Readers (at least those who haven't been chased away) may notice that I approach the political question of gun control in a manner that is rather unusual. I have pointed out that each side tends to ignore counterarguments, I then pointed out the absurdity and moral hypocrisy of obsessing over gun deaths while ignoring far more widespread deaths due to causes like waterborne pathogens, I talked about sloppy comparisons to Australia (here and here), and I addressed the fact that engineers can work around narrow restrictions. I have tried to keep things grounded in history and economics.
What I haven't done is tell you whether or not I like guns, or whether I think we would be better off with more or fewer guns, which is ironic because that's pretty much all you get from most gun control debates.
The political debate over gun control tends to be indistinguishable from a normative discussion of guns themselves. Guns good! So gun control bad! Or, guns bad! So gun control good!
Thank you, Phil.
Therein lies the basic problem about the debates over gun control. Advocates of gun control are motivated primarily by negative attitudes towards guns themselves. To a gun control advocate, guns kill, so guns are bad, so anything that restricts guns is good. Opponents of gun control like guns. They are motivated primarily by positive attitudes towards guns. To an opponent of gun control, guns are defenders of liberty, and since liberty is good, guns are good, and since gun control restricts that which defends liberty, gun control is bad. Few arguments on gun control are more sophisticated than Phil Hartman/Frankenstein's argument about fire.
And people are capable of more sophistication. This may be the most surprising thing to read from me, but think about North Korea. Only Donald Trump could defend Kim Jong Un, and yet few are dumb enough to advocate going to war with the DPRK. Somehow, as I mentioned in an earlier post, gun control just brings out the derp in everyone.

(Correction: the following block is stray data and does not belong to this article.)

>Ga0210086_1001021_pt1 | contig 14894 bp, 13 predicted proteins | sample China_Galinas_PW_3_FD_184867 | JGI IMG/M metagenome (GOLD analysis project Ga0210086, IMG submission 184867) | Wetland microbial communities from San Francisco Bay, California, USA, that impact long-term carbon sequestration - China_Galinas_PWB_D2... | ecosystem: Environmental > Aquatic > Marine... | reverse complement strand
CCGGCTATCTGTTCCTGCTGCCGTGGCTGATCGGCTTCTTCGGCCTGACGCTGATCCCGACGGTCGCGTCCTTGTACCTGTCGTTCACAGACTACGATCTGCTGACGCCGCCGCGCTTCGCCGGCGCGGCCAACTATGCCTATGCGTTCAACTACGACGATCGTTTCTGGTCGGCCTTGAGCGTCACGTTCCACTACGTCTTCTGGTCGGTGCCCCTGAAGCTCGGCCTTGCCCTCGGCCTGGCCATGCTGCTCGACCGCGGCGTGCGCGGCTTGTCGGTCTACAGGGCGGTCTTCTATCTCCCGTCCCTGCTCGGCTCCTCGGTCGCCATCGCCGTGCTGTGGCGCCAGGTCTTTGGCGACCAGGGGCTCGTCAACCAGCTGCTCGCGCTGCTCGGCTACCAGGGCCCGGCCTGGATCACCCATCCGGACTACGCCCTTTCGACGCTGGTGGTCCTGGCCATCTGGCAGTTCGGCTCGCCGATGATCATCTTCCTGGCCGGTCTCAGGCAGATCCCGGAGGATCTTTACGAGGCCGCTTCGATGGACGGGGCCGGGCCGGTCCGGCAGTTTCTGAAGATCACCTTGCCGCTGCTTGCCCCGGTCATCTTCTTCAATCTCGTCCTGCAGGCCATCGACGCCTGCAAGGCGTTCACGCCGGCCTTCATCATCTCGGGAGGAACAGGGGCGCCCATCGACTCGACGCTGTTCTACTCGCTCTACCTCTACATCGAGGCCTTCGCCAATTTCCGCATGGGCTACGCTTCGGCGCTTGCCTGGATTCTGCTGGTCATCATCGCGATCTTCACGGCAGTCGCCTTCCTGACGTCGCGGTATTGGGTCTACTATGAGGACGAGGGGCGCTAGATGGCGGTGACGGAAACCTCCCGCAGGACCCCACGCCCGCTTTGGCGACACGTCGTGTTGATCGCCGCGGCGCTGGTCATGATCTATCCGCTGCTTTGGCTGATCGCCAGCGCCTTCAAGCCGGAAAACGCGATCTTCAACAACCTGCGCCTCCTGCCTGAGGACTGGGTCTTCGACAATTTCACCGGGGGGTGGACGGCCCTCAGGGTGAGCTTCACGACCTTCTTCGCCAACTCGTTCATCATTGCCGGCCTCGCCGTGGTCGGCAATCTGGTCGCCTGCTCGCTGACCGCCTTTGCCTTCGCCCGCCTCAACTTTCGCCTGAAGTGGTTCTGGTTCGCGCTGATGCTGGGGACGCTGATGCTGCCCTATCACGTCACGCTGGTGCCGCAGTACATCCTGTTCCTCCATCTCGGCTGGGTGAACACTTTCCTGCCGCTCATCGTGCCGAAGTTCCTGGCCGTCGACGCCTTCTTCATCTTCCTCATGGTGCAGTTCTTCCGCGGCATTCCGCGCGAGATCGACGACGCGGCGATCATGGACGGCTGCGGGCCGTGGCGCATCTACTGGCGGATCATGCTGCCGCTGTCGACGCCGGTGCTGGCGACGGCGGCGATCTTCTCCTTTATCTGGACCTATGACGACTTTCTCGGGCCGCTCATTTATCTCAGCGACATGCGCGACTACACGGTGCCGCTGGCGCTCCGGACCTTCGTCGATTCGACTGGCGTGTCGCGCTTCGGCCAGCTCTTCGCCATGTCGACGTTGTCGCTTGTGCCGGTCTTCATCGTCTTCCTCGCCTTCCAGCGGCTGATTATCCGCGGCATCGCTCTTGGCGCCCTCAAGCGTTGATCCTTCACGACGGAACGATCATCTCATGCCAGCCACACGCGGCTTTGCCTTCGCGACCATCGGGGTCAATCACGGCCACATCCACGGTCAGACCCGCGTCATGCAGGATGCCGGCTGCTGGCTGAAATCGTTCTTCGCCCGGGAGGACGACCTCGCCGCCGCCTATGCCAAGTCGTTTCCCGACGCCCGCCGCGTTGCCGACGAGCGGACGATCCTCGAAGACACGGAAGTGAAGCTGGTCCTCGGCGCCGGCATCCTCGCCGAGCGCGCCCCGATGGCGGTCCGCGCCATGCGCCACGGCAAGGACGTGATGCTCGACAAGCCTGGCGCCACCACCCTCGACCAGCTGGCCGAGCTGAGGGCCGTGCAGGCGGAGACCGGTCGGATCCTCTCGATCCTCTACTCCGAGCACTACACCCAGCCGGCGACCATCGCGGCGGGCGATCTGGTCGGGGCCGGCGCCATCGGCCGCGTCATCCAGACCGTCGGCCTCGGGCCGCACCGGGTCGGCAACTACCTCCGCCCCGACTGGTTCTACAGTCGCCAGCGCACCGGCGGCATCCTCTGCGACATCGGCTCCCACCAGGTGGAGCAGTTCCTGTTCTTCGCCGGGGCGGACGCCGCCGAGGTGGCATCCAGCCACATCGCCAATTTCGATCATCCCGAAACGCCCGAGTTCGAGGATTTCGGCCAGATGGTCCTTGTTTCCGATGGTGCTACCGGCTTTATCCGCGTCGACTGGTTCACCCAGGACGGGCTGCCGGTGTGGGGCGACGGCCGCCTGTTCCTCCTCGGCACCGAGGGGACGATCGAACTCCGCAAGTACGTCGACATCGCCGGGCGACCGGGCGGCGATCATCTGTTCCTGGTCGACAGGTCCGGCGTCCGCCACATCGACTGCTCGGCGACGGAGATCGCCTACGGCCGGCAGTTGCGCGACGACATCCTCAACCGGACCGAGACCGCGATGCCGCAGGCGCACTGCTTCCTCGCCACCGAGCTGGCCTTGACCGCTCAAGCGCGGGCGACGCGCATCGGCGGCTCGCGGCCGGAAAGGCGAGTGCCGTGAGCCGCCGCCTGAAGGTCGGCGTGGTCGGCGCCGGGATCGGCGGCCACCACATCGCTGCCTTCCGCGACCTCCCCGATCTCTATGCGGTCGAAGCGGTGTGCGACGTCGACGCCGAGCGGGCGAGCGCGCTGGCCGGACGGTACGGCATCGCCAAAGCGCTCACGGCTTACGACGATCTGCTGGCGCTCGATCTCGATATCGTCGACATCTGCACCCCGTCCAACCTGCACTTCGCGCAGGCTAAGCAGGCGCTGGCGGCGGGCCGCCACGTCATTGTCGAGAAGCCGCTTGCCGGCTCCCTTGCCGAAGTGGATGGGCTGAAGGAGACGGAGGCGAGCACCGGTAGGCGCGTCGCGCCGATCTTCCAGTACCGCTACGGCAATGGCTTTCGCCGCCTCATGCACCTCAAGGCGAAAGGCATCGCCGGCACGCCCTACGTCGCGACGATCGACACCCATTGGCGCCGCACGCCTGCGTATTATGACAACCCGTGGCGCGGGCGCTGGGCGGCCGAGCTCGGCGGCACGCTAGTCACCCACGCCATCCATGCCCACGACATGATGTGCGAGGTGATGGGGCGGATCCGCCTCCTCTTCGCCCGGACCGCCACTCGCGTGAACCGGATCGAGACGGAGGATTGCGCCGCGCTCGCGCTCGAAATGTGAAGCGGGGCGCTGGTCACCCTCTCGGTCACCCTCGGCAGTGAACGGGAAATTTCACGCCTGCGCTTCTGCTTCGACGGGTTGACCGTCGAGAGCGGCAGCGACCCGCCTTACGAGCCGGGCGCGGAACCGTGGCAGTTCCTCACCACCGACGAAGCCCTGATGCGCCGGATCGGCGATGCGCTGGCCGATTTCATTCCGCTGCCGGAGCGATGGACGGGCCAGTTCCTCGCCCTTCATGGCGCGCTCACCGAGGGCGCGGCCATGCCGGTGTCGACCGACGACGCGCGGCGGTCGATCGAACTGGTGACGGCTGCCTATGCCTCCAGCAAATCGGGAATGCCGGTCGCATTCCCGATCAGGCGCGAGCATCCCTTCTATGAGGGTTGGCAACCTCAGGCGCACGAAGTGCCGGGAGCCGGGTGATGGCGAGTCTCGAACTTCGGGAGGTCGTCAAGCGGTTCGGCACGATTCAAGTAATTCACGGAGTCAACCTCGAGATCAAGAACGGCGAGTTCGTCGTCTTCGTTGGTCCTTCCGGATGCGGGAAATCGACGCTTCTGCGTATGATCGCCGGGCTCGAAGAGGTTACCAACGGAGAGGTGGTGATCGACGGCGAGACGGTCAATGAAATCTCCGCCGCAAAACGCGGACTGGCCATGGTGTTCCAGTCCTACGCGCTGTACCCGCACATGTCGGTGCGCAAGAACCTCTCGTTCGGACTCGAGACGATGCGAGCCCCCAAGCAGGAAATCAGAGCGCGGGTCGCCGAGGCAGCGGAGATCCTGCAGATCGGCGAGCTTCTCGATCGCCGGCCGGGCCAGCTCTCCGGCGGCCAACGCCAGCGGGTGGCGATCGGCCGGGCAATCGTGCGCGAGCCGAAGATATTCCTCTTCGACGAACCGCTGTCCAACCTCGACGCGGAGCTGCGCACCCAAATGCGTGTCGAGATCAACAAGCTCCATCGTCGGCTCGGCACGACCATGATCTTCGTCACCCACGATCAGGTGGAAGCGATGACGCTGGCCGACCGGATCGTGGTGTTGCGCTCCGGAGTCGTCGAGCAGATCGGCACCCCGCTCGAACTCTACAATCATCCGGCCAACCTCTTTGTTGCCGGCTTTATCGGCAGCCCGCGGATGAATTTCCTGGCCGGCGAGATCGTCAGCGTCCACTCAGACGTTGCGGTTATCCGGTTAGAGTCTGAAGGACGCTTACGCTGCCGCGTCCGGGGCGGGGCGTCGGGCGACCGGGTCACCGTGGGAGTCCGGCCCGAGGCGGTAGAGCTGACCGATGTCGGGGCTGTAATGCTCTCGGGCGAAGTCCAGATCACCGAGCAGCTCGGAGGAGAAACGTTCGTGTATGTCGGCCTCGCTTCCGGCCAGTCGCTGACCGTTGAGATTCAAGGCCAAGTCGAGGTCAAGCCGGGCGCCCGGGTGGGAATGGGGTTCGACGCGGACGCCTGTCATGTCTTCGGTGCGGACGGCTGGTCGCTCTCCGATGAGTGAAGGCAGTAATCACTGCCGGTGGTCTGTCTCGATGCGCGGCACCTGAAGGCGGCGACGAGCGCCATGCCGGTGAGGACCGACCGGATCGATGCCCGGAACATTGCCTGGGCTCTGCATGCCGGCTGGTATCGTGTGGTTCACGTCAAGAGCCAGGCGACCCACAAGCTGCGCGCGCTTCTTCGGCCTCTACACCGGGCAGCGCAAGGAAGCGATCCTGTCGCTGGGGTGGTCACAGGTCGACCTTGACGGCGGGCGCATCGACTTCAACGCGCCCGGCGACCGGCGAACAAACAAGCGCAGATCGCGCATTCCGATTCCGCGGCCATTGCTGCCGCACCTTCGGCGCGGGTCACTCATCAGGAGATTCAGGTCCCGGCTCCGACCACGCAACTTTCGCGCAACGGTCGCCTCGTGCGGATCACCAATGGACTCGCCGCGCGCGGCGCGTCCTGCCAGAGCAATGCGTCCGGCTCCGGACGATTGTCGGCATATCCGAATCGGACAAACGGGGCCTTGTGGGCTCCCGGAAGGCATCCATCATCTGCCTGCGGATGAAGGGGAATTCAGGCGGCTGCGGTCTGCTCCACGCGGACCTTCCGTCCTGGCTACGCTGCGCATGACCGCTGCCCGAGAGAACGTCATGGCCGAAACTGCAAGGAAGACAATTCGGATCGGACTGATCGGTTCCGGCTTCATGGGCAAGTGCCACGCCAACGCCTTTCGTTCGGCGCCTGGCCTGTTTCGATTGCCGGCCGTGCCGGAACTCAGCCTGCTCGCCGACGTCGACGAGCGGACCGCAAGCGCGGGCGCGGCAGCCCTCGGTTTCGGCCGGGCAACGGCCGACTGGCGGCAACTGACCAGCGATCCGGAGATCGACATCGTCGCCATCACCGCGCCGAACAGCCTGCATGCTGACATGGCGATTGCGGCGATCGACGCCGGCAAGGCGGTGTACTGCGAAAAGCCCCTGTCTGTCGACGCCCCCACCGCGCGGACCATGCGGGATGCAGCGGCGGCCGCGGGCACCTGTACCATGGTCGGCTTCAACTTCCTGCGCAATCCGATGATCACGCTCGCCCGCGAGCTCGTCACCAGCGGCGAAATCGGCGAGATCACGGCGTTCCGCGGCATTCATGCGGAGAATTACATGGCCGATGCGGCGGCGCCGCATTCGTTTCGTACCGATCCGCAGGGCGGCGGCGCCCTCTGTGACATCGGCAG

So, a few more observations about why gun control debates tend to be so mind-numbingly stupid.
1) Immediacy. The fear of guns is a more immediate fear than the fear of a nuclear attack from North Korea.
2) Tribalism. Guns, and attitudes towards them signal tribal membership.
3) Nobody studies economics, or thinks to apply it as a general tool of analysis.
4) Tradeoffs are hard to accept.
5) Unsolvable problems are hard to accept.
6) Some people have biases towards action.
7) Some people have biases towards inaction.
8) Different circumstances can cause the same people to have different types of biases re: 6 & 7
For those who want me to get back to poll-crunching and such, don't worry! Anthony Downs once wrote about "the issue attention cycle." We'll stop talking about gun control pretty fast, and get back to talking about the unfathomable candidacy of Donald Trump. There! More political science for your Sunday!
Incidentally, though, people have been reading these posts, but nobody has said anything. I am curious how people have thought about the unmutual perspective on the politics of gun control.